Take the 2-minute tour ×
English Language & Usage Stack Exchange is a question and answer site for linguists, etymologists, and serious English language enthusiasts. It's 100% free, no registration required.

Order of magnitude usually denotes a change of a factor of 10. Is there a similar term for a change by a factor of 1000?

For example:

Kb -> Mb

Tb -> Gb

Edit: I agree that you can just say "three orders of magnitude" but I am wondering if there is a more concise or appropriate term.

share|improve this question
For a "math-literate" audience, "Mb is greater than Kb by three orders of magnitude" is about as concise as it gets. For the rest of the world, you just have to say "Mb is a thousand times greater than Kb". –  FumbleFingers Dec 22 '11 at 16:52
Of course 1Mb is actually 1024Mb, not 1000Mb. But "order of magnitude" in informal English tends to imply some level of approximation. –  slim Dec 22 '11 at 17:03
While I agree that "thousandfold" is probably the clearest answer, I've also seen a factor of 1000 referred to as an "engineering order of magnitude", coming from the ubiquitous engineering use of SI prefixes which, as you note, go up or down by factors of 1000. –  Erik Johnson Dec 22 '11 at 17:38
@slim You wanted to say "Of course 1Gb (!!!) is actually 1024Mb", didn't you? –  Stephen Dec 22 '11 at 19:09
"Of course 1Mb is actually 1024Mb, not 1000Mb." Hello, what! I would be thoroughly glad to get 1000Mb for 1Mb, better if it's 1024. –  Kris Dec 23 '11 at 10:48
show 3 more comments

3 Answers

up vote 10 down vote accepted

Consider thousandfold. The example in wiktionary is:

The changes to the algorithm resulted in a thousandfold increase in efficiency, earning the engineer a small brass plaque.

wiktionary also shows a plural, thousandfolds, but for purposes of approximation, go with thousandsfold instead. Example: "There was a thousandsfold increase in consumption when they added ingredient X."

Edit: Note that ngrams shows little use of either of thousandfolds or thousandsfold by comparison with thousandfold. Here are some examples of use of thousandsfold evinced in google-books references:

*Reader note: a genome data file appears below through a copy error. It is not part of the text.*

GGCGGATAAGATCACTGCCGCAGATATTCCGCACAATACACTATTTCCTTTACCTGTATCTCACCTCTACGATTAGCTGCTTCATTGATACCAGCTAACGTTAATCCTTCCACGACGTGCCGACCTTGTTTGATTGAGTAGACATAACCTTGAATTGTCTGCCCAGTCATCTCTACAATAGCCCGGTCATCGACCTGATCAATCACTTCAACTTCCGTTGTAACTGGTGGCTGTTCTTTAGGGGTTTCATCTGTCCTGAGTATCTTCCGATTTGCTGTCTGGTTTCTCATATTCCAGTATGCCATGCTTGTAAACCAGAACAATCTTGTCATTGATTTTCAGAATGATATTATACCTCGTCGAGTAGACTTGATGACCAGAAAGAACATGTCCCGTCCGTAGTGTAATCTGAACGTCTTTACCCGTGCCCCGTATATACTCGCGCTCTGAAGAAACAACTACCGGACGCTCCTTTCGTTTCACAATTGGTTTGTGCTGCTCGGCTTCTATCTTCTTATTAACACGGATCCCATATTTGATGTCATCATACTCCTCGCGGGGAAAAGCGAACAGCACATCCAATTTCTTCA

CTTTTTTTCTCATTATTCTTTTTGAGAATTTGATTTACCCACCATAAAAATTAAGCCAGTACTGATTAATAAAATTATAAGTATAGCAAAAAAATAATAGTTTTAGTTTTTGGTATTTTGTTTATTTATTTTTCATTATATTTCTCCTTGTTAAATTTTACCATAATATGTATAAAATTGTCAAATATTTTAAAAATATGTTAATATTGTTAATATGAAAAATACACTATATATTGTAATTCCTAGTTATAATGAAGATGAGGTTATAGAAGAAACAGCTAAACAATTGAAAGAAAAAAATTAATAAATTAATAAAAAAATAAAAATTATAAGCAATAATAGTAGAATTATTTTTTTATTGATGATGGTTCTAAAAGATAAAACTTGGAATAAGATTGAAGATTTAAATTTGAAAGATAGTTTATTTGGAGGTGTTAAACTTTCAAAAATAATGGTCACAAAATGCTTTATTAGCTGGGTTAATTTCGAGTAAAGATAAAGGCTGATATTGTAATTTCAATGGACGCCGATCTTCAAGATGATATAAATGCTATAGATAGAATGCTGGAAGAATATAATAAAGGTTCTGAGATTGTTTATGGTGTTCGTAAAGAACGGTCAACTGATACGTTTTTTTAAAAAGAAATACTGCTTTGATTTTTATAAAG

share|improve this answer
+1 Also twofold, sevenfold, tenfold, hundredfold, other numbers. –  slim Dec 22 '11 at 17:04
-1 for thousandsfold. I'll reverse the downvote if you correct that! –  FumbleFingers Dec 22 '11 at 19:19
@FumbleFingers - I've added comments re "thousandsfold" usage in several books. Have I misunderstood? –  jwpat7 Dec 22 '11 at 19:54
The original publication date of "Across Western Waves: ..." was 1848 –  jwpat7 Dec 22 '11 at 20:07
@jwpat7: Not any more, I guess. Even in the explicit case several thousandfold where plural definitely applies, including that "s" is below the radar in NGrams. You think it's okay - but I don't, and apparently the majority are with me. But ELU is nothing if not democratic, and you don't need my vote to be winning here (though I imagine it's more for thousandfold than for the non-standard plural). –  FumbleFingers Dec 22 '11 at 21:32
show 1 more comment

"Three orders of magnitude".

Or less precisely "orders of magnitude".

Or, still imprecise, and for larger orders "several orders of magnitude".

Note that for many people who are not mathematically literate an "order of magnitude" just means "a lot".

share|improve this answer
+1 for 'a lot'. –  Mitch Dec 22 '11 at 16:56
It's not just interpretation by readers who aren't mathematically literate; it's that the phrase is often used metaphorically. That's an order of magnitude better might mean a lot depending on the context. This use seems reasonably common, for example, in news, where phrases like his changes of mind are greater than Mr Romney's by an order of magnitude appear, and even science-related articles say things like roughly an order of magnitude. –  aedia λ Dec 22 '11 at 17:11
add comment

Could we say a megabyte is a kilobyte grand? My coinage, though.

As an aside,
New IEC Standard
megabyte (decimal) MB (=) 1000 kilobytes

share|improve this answer
add comment

Your Answer


By posting your answer, you agree to the privacy policy and terms of service.

Not the answer you're looking for? Browse other questions tagged or ask your own question.